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Building the Right Workforce for the Right Jobs

A partnership between local schools, industry and JPMorgan Chase puts students on the path to good careers in a growth industry

Nashville desperately needs trained technologists—according to a recent study conducted by JPMorgan Chase and the Nashville Area Chamber of Commerce, job growth in the tech sector grew by 47 percent and will continue to rise until at least 2028.

Dr. Shanna Jackson, President of Nashville State Community College, thinks she might have a solution: creating tech education programs that give students the skills they need to enter the workforce, but move faster than the traditional associate's degree process.

“We're developing a program where people can move at their own pace," Jackson says. “We're engaging with employers to find out what these students need to know in order to get the job done."

Learn and Earn

One of the companies she's working with is Tractor Supply Company, a Fortune 500 rural lifestyle retail chain based in Nashville. Together with Nashville State, Tractor Supply developed “Learn and Earn," a pilot program that combines classroom instruction with real-world work. To enable further collaboration, Jackson gave the company a classroom on campus, which it transformed into a satellite office.

“We want students to more than just job shadow," Jackson says. “We want them to have a real opportunity to do work."

In the summer of 2018, five students joined the pilot program and collaborated on networking projects for the company, all while taking on their regular course load. One of them was William Macklin, a father of two and a student studying IT. Macklin decided to leave his career in law enforcement and pursue a field that would allow him to build a better life for his family.

“They're my main source of motivation," he says. “Some nights, I only get a few hours of sleep, but they help push me during the harder days."

Through the program with Tractor Supply, William has worked to make the company's telecom network more efficient, developed software to automate business processes using robotic process automation-all while earning money he's put toward paying for his degree.

Helping to Build Tomorrow's Workforce

JPMorgan, in tandem with other community partners, including the Nashville Area Chamber of Commerce, Complete Tennessee, and Lipscomb University, is working to help develop programs like this. It has given a $250,000 grant to Nashville State Community College and Columbia State Community College to help programs like this by training faculty and supplementing courses that could help 250 adults progress toward careers in tech each year.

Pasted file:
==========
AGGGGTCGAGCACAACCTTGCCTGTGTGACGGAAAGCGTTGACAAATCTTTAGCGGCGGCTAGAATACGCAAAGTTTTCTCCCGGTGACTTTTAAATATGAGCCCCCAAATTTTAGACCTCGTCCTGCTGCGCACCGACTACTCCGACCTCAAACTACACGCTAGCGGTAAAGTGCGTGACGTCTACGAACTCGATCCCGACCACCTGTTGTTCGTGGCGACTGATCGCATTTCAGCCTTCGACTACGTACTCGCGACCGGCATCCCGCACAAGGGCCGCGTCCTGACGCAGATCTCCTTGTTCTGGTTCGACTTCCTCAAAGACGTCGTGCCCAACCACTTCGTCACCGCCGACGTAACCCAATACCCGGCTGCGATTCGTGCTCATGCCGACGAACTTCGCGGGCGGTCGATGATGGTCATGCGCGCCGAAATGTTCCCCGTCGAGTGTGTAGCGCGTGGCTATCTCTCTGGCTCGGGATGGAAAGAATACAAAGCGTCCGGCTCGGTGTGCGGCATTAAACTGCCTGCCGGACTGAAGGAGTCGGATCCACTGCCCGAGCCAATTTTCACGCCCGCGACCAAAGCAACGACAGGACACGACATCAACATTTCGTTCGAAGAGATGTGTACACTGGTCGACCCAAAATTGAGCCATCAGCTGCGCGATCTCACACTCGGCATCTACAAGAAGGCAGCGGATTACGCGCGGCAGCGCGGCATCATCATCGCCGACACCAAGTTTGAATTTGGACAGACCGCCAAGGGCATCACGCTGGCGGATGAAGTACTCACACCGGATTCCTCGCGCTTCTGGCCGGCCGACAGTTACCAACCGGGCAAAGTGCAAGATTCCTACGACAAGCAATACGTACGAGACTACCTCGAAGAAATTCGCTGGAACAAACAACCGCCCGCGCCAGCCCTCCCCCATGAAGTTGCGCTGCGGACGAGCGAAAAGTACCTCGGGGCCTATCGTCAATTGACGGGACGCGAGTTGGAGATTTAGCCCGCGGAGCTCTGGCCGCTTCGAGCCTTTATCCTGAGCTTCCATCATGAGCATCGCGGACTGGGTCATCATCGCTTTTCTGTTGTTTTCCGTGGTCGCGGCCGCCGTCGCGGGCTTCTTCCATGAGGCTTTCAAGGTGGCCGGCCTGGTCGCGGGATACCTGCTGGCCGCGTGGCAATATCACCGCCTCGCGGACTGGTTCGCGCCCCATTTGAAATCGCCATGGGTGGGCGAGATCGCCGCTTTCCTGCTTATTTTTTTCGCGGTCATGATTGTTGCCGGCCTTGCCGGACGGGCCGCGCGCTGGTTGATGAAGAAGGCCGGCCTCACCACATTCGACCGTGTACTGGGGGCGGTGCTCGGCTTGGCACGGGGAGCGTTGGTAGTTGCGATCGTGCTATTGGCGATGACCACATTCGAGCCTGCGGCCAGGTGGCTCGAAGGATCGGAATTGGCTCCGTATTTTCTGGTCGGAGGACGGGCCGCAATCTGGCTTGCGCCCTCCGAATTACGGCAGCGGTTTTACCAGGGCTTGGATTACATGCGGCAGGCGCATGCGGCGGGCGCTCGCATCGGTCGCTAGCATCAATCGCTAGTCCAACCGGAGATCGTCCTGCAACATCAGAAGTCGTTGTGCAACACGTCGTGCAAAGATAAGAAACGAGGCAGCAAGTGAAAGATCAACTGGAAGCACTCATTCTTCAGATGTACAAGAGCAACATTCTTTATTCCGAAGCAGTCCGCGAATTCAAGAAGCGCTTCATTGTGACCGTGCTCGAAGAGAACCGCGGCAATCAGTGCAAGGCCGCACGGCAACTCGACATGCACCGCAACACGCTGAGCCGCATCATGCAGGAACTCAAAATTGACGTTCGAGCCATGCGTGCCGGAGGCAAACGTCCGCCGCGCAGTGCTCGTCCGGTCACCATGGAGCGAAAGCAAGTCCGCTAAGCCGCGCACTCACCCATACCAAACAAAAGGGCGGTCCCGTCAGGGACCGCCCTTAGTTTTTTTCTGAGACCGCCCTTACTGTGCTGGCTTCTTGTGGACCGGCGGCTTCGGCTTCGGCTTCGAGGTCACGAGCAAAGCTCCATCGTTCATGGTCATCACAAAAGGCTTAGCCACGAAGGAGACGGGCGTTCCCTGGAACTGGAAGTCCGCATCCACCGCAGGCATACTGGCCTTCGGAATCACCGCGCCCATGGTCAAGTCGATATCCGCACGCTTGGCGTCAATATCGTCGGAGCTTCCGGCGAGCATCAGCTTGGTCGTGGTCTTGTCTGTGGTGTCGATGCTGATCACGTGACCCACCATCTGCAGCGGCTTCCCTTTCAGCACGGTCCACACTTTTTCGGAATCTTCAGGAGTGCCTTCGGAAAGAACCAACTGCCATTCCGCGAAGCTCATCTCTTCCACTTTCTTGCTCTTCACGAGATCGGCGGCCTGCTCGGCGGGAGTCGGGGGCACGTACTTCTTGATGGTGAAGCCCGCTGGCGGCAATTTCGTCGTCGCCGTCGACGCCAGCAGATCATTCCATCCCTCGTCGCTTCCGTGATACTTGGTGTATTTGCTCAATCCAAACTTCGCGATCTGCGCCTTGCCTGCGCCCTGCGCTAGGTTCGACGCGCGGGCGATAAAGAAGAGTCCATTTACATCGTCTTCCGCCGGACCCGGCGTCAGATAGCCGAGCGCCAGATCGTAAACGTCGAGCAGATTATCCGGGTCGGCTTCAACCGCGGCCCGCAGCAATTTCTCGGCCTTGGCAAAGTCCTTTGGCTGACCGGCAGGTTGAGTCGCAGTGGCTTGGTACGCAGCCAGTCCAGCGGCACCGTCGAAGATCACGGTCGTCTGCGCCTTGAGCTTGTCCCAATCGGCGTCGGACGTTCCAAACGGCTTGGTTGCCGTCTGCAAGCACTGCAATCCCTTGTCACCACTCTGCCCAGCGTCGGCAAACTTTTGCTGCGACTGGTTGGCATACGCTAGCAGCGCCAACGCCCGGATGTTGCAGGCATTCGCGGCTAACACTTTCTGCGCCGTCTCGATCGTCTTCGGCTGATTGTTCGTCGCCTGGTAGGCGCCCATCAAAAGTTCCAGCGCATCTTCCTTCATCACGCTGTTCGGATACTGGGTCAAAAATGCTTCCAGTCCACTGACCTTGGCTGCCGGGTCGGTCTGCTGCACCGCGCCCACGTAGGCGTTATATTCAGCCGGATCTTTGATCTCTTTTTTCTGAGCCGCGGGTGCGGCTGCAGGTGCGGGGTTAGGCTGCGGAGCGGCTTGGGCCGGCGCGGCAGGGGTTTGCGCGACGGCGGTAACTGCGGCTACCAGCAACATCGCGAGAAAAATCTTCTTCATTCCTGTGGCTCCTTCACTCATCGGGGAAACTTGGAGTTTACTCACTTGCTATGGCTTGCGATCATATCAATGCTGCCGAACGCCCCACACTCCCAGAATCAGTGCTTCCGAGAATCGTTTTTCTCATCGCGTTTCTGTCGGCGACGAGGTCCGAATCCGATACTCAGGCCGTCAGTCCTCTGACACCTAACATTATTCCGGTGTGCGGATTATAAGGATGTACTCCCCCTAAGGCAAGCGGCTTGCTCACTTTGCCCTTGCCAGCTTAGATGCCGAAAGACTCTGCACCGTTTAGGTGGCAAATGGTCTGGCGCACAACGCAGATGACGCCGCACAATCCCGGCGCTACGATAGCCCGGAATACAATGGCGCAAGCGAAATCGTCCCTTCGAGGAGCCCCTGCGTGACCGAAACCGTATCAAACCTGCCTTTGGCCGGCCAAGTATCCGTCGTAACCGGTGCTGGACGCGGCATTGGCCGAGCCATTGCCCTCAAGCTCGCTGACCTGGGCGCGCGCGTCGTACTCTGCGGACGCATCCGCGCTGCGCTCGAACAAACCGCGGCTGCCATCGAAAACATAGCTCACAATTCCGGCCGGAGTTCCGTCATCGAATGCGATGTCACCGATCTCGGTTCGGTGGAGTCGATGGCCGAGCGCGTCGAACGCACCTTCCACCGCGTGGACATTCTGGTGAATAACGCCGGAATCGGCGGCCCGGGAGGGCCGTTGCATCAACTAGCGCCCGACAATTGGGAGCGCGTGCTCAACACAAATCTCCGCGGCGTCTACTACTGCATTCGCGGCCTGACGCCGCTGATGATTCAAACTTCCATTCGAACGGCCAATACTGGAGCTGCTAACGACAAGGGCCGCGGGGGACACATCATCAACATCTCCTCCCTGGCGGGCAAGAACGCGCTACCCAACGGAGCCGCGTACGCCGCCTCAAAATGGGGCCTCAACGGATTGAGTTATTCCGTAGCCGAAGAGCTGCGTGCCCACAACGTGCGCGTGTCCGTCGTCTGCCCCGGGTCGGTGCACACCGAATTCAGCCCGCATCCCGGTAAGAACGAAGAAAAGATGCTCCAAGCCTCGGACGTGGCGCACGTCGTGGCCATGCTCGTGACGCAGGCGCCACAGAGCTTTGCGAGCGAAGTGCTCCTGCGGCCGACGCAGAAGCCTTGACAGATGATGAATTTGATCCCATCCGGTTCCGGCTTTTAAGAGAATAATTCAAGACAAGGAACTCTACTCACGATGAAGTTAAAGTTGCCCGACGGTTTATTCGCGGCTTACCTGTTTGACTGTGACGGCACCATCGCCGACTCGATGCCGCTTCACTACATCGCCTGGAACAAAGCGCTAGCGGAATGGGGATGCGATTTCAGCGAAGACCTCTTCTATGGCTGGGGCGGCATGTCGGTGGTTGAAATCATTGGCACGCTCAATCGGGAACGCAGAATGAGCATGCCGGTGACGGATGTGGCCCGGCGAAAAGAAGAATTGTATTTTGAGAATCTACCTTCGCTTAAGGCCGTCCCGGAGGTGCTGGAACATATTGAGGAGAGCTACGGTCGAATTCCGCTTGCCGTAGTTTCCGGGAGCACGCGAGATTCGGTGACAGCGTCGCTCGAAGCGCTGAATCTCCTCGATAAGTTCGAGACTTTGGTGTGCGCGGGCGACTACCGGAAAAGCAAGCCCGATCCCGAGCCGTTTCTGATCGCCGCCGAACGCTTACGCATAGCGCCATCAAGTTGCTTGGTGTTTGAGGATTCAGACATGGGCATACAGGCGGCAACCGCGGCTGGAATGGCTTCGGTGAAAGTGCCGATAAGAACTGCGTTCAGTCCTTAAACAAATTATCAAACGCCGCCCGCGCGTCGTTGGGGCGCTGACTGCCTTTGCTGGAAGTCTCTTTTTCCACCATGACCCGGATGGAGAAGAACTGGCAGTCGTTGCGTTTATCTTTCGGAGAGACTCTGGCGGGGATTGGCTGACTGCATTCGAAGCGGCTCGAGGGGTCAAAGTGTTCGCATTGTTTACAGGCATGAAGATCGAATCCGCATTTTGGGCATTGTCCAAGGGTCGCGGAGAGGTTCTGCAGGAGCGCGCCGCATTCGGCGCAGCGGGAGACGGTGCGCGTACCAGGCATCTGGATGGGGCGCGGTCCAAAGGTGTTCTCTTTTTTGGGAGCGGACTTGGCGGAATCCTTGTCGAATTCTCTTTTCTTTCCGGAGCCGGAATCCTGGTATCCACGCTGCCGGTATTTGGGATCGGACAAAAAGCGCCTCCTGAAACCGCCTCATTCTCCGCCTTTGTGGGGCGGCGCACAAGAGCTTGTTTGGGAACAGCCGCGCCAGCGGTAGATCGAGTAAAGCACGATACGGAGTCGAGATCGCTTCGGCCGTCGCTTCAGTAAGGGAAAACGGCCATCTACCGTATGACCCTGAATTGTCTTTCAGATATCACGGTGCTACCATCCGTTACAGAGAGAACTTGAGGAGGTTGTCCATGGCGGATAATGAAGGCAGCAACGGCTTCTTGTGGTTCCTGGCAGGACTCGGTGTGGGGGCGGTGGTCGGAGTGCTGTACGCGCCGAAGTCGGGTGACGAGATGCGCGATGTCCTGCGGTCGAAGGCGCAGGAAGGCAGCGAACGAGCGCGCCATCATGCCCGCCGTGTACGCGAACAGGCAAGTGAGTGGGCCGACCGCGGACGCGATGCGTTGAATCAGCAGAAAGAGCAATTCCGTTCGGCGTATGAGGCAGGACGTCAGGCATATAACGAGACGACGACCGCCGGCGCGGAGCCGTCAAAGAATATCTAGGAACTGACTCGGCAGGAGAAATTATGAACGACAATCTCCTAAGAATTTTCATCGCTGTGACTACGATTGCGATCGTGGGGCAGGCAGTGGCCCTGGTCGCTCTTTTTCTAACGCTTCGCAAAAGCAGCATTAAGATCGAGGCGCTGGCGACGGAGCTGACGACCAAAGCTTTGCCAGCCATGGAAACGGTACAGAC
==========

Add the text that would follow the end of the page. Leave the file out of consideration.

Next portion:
The Nashville commitment is part of JPMorgan Chase's New Skills at Work initiative, a $350 million investment to build a global talented workforce able to meet the growing demand for the future of work.

The Nashville commitment is part of JPMorgan Chase's New Skills at Work initiative, a $350 million investment to build a global talented workforce able to meet the growing demand for the future of work.

“We must remove the stigma of a community college and career education, look for opportunities to upskill or reskill workers, and give those who have been left behind the chance to compete for well-paying careers today and tomorrow," says Jamie Dimon, JPMorgan's Chairman and CEO.

The Right People for the Job

Leaders at Tractor Supply Company say partnerships with Nashville State and other local community colleges are not only mutually beneficial but also necessary for companies to keep pace with the demand for IT advancements.

“As artificial intelligence and automation continue to become more important for companies to stay competitive, we want to make sure we have access to talent," said Glenn Allison, Vice President of AI, Data, and Innovation at Tractor Supply Company in Nashville. “I was really impressed with the students. They are highly engaged, and they did a great job. We saw terrific results from the project we had them work on."

The focus in Nashville is on the city's next generation of workers, and that next generation isn't wasting any time preparing to meet the need.

“It's been the experience of a lifetime and I've enjoyed every minute it." Macklin says.

 

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